Tag Archives: portal world

August 2019 Recommended Books

We ended up breaking in the new patio with a barbecue. Was pleasant to actually have space enough for people for the first time :) After, Steve went out and bought a on-clearance gas fire pit that almost (but not really) matches the blocks we used. Call us lazy, but building a patio was a bit back-breaking so I’m just as happy to hold off on the next phase.

We had a bit of a medical issue with the girl that was originally diagnosed as cat scratch disease, allowing the sores to spread all over her body, only to have it end up being impetigo. Miss Thing got blamed at first and it wasn’t anything to do with her! Poor girl has been on medicine for the past two months to keep her nose from breaking back out in a rash again, but at least the rest of her sores have healed up or turned to scars.  That’s been an adventure.

This was my first time reading Novik’s work and I’m right now waiting for my library to get in Her Majesty’s Dragon to keep going :)

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Uprooted by Naomi Novik
(Fairy Tale Fantasy)

I adored this novel. I normally read library books and only buy when I loved the book yet this one I bought before I’d even finished reading the story. It’s technically a retelling, a tale about a dark Wood that is swallowing the land and all of the inhabitants, with only a single wizard standing in the way. The lead is a stubborn young woman convinced more can be done. She’s heroic without being masculine, powerful without being cruel. The Wood itself is terrifying in its creation and yet gorgeously described. Highly recommend this one!

Down Among the Sticks and Bones, Beneath the Sugar Sky and In an Absent Dream by Seanan McQuire
(Portal Fantasy)

I read the rest of McQuire’s Wayward Children series in July and found them to be just as dear as the first. Sticks and Bones is a wonderful example of how expectations and pigeonholing our children (and adults) will stunt them, force them into a mental frame where they imagine they can only be this or that, but never this and that. Sugar Sky is more a quest-type tale, but gave us a journey through multiple worlds where the rules aren’t always the same, which is no different then growing up, moving away, and realizing that sometimes everything you’ve learned no longer applies in this new place. In an Absent Dream is arguably my favorite of the series thus far. The goblin market is destructive and manipulative and yet seductive in its inherent fairness. It also holds a lesson at its heart: that fair doesn’t always mean right and equitable doesn’t always mean the same. These are perfect for both adults and youngsters.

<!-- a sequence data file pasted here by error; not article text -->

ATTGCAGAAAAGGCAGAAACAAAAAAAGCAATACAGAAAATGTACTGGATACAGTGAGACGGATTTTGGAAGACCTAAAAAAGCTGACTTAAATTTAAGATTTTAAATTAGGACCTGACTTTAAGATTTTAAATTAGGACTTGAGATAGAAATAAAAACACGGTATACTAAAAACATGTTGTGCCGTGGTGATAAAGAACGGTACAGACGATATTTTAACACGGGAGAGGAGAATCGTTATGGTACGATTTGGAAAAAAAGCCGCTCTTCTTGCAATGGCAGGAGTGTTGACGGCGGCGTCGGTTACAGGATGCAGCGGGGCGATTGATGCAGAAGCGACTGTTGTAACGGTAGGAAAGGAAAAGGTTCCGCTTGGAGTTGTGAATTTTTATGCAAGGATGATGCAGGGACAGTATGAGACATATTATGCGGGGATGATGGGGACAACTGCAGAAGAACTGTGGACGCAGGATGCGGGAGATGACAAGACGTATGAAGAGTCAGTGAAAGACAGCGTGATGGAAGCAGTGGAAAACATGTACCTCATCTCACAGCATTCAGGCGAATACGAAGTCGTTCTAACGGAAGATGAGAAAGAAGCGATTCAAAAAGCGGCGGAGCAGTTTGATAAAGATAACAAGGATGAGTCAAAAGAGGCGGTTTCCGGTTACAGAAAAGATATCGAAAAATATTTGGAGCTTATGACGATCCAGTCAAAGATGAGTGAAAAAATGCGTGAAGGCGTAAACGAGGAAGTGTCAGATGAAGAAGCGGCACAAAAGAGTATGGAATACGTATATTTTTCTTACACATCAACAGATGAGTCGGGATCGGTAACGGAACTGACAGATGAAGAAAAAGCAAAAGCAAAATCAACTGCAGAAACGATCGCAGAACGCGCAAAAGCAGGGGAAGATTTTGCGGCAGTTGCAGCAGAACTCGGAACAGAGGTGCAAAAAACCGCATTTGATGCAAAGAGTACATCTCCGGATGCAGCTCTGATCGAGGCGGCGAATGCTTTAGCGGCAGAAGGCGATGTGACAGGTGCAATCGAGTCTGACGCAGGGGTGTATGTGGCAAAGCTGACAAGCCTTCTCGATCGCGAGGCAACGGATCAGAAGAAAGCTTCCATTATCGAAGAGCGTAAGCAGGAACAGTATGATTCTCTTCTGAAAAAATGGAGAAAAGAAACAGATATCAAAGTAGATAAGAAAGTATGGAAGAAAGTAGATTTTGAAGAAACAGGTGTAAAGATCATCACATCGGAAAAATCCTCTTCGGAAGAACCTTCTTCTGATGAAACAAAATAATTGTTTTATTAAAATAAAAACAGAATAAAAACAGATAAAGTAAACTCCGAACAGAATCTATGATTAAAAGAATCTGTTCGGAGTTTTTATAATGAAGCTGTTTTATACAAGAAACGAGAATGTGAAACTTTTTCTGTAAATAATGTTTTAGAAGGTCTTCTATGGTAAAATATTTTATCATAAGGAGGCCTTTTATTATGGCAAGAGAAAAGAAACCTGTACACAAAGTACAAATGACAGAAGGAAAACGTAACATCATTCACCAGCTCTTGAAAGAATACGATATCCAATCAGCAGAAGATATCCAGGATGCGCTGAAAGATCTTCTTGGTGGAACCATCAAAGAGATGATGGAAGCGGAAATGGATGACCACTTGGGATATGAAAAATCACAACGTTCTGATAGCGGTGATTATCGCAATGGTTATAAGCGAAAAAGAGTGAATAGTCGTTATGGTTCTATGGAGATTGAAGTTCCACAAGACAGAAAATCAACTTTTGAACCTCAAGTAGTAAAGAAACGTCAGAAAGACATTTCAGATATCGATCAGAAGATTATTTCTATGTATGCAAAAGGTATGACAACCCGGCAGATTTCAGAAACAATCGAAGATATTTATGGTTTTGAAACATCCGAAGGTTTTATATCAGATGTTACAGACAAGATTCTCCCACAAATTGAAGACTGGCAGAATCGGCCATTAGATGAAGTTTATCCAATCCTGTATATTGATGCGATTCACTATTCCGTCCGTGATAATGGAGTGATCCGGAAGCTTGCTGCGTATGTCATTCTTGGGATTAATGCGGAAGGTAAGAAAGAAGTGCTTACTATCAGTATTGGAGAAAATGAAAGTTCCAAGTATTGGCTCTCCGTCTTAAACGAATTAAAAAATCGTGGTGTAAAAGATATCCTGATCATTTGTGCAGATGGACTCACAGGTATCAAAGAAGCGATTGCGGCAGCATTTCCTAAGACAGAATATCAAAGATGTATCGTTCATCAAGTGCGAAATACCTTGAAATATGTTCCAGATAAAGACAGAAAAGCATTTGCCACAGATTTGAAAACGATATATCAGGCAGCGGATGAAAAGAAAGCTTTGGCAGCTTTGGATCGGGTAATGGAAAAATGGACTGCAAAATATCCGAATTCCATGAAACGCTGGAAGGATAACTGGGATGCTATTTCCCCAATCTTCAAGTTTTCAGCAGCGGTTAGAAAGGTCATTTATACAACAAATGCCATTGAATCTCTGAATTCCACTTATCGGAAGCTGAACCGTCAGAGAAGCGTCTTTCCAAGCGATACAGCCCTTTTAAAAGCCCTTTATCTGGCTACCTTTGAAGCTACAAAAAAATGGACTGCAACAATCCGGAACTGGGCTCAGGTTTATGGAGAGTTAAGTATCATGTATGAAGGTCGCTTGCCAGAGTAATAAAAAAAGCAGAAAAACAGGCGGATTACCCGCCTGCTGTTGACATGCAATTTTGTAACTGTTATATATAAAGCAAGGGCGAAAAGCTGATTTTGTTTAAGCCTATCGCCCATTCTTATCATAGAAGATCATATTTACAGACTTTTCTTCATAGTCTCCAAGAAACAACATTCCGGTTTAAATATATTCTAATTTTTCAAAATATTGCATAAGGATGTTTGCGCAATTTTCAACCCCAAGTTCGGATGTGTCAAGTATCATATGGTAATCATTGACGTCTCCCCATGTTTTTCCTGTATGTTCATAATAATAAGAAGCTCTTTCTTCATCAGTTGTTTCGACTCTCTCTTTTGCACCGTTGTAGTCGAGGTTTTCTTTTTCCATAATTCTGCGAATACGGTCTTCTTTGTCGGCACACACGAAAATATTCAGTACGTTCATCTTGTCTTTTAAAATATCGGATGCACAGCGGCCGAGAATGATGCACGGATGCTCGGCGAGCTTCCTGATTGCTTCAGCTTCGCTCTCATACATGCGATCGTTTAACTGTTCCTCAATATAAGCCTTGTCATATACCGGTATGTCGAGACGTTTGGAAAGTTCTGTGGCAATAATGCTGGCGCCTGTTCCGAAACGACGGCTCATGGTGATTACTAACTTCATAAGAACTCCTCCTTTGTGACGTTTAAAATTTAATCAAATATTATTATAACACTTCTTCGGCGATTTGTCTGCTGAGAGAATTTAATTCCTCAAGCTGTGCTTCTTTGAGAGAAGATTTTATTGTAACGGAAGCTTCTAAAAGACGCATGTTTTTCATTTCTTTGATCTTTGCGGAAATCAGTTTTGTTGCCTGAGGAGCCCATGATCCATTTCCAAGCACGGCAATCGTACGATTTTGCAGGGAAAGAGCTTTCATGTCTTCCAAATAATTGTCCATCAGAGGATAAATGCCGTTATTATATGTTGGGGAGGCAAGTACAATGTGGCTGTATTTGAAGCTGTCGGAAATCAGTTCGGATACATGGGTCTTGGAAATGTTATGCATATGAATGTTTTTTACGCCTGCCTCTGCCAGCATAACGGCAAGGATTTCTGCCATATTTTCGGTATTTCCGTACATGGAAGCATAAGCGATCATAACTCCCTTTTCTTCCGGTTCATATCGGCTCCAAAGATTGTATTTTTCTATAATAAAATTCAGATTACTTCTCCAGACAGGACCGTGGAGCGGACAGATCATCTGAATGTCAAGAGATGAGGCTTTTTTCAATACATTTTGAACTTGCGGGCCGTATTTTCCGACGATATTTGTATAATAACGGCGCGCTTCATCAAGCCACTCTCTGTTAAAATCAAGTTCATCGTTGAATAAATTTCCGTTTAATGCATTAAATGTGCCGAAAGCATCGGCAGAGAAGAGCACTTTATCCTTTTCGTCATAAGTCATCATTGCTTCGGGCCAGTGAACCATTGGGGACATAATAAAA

Gods, Monsters, and the Lucky Peach by Kelly Robson
(Science-Fiction)

This is one of those stories that sticks with you, making you think, long after you’ve finished. Robson packed so many ideas into such a small space that you might suspect there’s not enough room for it all, but there is. She handled ecological concerns, bodily biases, and historical tampering all along with the simpler themes of the morality of playing god and asking the questions of what makes a monster a monster. The interpersonal conflicts of the characters were on point as well because traits were called out, forcing the lead to reexamine her beliefs and behavior.

May 2019 Recommended Books

Last month I read a few more nonfiction books than I normally do, so they took the place of the fantasy and science-fiction novels I have from the library. But I still found some really great ones out of what I read!

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Every Heart a Doorway
by Seanan McGuire
(Fantasy)

This was the most poignant book I read last month, dealing with belonging, sense of self and the pain of others’ rejection of that self. What I found so intriguing was the story takes that particular order as well, with each character having found the place they belong, finding themselves within that place and then their newly-realized self being rejected by their home or their parents,etc. Very often you’d see this story unfold the opposite direction, with characters discovering themselves and then finding the place they belong. There’s a desperation in each of these young people that is achingly similar, yet their very desires are so different from one another.

The Deepest Blue by Sarah Beth Durst
(High Fantasy)

Are you surprised to see this book on my rec list this month? I tried my best to save this novel for June, but my willpower fizzled. I adored going back to Renthia and being introduced to an entirely new region. The islands have their own harsh rules in this world, many born from necessity, and the characters all respond to those restrictions and trials in their own ways, though each of them has the hope of seeing something better for the future. Loved this book and hope dearly that Ms. Durst writes more in Renthia, no matter where she sets the stories.

Mechanical Failure by Joe Zieja
(Humorous Military Sci-Fi)

This book did not take itself seriously and was amazing for that fact! The story gave me some Catch-22 vibes, where much of the humor resides in the absurdness of the situations with a character who doesn’t truly know what he’s doing or even if he wants to be doing it. There are many instances of poking fun at science fiction cliches or military expectations, but done in a good-natured way that the entire story leaves you with a smile on your face.